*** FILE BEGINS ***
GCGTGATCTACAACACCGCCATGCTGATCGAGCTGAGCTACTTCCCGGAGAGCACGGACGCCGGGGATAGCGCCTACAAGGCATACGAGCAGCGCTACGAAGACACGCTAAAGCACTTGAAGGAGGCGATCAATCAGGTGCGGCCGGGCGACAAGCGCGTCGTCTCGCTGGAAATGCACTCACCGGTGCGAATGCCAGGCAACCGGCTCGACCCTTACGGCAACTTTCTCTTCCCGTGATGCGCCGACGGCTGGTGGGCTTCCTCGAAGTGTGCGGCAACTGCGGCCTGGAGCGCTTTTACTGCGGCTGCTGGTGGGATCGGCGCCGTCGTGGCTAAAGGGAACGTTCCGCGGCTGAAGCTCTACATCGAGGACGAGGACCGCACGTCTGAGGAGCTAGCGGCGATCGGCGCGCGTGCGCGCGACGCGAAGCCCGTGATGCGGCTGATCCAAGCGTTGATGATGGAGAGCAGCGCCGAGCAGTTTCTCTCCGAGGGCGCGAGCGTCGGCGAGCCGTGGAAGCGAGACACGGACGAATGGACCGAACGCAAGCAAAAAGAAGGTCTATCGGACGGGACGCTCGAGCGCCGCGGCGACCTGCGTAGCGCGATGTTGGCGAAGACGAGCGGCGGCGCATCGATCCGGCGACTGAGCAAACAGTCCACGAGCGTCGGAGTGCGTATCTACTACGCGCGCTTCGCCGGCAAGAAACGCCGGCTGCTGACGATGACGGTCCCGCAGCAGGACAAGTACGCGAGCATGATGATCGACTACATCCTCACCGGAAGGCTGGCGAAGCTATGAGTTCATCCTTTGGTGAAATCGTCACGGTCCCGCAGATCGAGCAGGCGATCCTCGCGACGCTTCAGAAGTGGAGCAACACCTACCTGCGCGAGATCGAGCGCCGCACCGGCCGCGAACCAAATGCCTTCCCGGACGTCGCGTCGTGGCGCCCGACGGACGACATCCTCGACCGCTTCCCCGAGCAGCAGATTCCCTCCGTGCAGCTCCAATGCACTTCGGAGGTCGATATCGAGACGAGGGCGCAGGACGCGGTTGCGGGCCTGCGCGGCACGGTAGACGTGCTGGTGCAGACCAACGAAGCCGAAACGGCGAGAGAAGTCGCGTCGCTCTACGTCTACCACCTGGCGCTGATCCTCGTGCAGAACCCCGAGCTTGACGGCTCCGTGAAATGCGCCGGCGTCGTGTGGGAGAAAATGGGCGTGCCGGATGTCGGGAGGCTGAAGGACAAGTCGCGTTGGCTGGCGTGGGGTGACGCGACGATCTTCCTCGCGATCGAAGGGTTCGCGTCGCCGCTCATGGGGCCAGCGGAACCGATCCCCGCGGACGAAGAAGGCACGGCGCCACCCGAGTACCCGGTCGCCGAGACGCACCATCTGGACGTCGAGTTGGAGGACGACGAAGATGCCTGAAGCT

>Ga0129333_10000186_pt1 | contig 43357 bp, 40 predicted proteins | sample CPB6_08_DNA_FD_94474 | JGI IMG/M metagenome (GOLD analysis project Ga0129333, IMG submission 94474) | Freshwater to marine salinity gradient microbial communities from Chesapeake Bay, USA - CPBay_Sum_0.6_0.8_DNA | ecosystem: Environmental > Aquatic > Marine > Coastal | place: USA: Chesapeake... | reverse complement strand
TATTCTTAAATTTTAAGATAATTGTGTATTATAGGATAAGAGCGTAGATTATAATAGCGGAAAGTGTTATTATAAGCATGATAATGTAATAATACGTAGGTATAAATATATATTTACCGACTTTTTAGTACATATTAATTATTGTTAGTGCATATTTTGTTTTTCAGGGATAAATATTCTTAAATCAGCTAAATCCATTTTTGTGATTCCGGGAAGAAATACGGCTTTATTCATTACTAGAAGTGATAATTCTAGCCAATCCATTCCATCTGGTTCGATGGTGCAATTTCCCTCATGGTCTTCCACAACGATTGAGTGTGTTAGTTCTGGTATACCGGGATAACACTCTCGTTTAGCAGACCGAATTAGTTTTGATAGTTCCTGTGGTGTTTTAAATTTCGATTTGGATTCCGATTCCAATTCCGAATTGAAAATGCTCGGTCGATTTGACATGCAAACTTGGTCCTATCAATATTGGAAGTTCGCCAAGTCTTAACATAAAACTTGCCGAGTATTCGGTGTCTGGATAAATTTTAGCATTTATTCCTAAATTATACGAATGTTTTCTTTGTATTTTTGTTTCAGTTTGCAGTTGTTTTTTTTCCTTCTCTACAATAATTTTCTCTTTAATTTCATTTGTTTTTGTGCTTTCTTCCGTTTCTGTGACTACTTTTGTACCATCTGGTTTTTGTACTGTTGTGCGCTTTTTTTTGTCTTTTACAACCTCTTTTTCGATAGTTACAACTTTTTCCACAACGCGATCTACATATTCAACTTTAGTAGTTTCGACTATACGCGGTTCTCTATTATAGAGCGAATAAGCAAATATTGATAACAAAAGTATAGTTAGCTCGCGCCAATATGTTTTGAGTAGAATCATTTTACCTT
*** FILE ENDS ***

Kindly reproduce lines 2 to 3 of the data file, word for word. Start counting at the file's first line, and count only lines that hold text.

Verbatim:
>Ga0129333_10000186_pt1 | contig 43357 bp, 40 predicted proteins | sample CPB6_08_DNA_FD_94474 | JGI IMG/M metagenome (GOLD analysis project Ga0129333, IMG submission 94474) | Freshwater to marine salinity gradient microbial communities from Chesapeake Bay, USA - CPBay_Sum_0.6_0.8_DNA | ecosystem: Environmental > Aquatic > Marine > Coastal | place: USA: Chesapeake... | reverse complement strand
TATTCTTAAATTTTAAGATAATTGTGTATTATAGGATAAGAGCGTAGATTATAATAGCGGAAAGTGTTATTATAAGCATGATAATGTAATAATACGTAGGTATAAATATATATTTACCGACTTTTTAGTACATATTAATTATTGTTAGTGCATATTTTGTTTTTCAGGGATAAATATTCTTAAATCAGCTAAATCCATTTTTGTGATTCCGGGAAGAAATACGGCTTTATTCATTACTAGAAGTGATAATTCTAGCCAATCCATTCCATCTGGTTCGATGGTGCAATTTCCCTCATGGTCTTCCACAACGATTGAGTGTGTTAGTTCTGGTATACCGGGATAACACTCTCGTTTAGCAGACCGAATTAGTTTTGATAGTTCCTGTGGTGTTTTAAATTTCGATTTGGATTCCGATTCCAATTCCGAATTGAAAATGCTCGGTCGATTTGACATGCAAACTTGGTCCTATCAATATTGGAAGTTCGCCAAGTCTTAACATAAAACTTGCCGAGTATTCGGTGTCTGGATAAATTTTAGCATTTATTCCTAAATTATACGAATGTTTTCTTTGTATTTTTGTTTCAGTTTGCAGTTGTTTTTTTTCCTTCTCTACAATAATTTTCTCTTTAATTTCATTTGTTTTTGTGCTTTCTTCCGTTTCTGTGACTACTTTTGTACCATCTGGTTTTTGTACTGTTGTGCGCTTTTTTTTGTCTTTTACAACCTCTTTTTCGATAGTTACAACTTTTTCCACAACGCGATCTACATATTCAACTTTAGTAGTTTCGACTATACGCGGTTCTCTATTATAGAGCGAATAAGCAAATATTGATAACAAAAGTATAGTTAGCTCGCGCCAATATGTTTTGAGTAGAATCATTTTACCTT